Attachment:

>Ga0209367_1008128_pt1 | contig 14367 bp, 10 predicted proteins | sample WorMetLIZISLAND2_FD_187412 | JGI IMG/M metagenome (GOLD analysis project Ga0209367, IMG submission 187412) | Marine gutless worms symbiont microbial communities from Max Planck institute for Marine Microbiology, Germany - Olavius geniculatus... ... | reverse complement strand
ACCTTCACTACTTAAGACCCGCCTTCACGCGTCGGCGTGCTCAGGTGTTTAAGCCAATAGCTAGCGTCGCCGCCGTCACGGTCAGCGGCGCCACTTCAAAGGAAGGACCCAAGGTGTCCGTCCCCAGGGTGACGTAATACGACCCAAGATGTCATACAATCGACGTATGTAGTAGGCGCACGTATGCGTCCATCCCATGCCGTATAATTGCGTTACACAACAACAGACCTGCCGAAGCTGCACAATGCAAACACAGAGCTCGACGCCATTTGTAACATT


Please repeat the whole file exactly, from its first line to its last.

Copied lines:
>Ga0209367_1008128_pt1 | contig 14367 bp, 10 predicted proteins | sample WorMetLIZISLAND2_FD_187412 | JGI IMG/M metagenome (GOLD analysis project Ga0209367, IMG submission 187412) | Marine gutless worms symbiont microbial communities from Max Planck institute for Marine Microbiology, Germany - Olavius geniculatus... ... | reverse complement strand
ACCTTCACTACTTAAGACCCGCCTTCACGCGTCGGCGTGCTCAGGTGTTTAAGCCAATAGCTAGCGTCGCCGCCGTCACGGTCAGCGGCGCCACTTCAAAGGAAGGACCCAAGGTGTCCGTCCCCAGGGTGACGTAATACGACCCAAGATGTCATACAATCGACGTATGTAGTAGGCGCACGTATGCGTCCATCCCATGCCGTATAATTGCGTTACACAACAACAGACCTGCCGAAGCTGCACAATGCAAACACAGAGCTCGACGCCATTTGTAACATT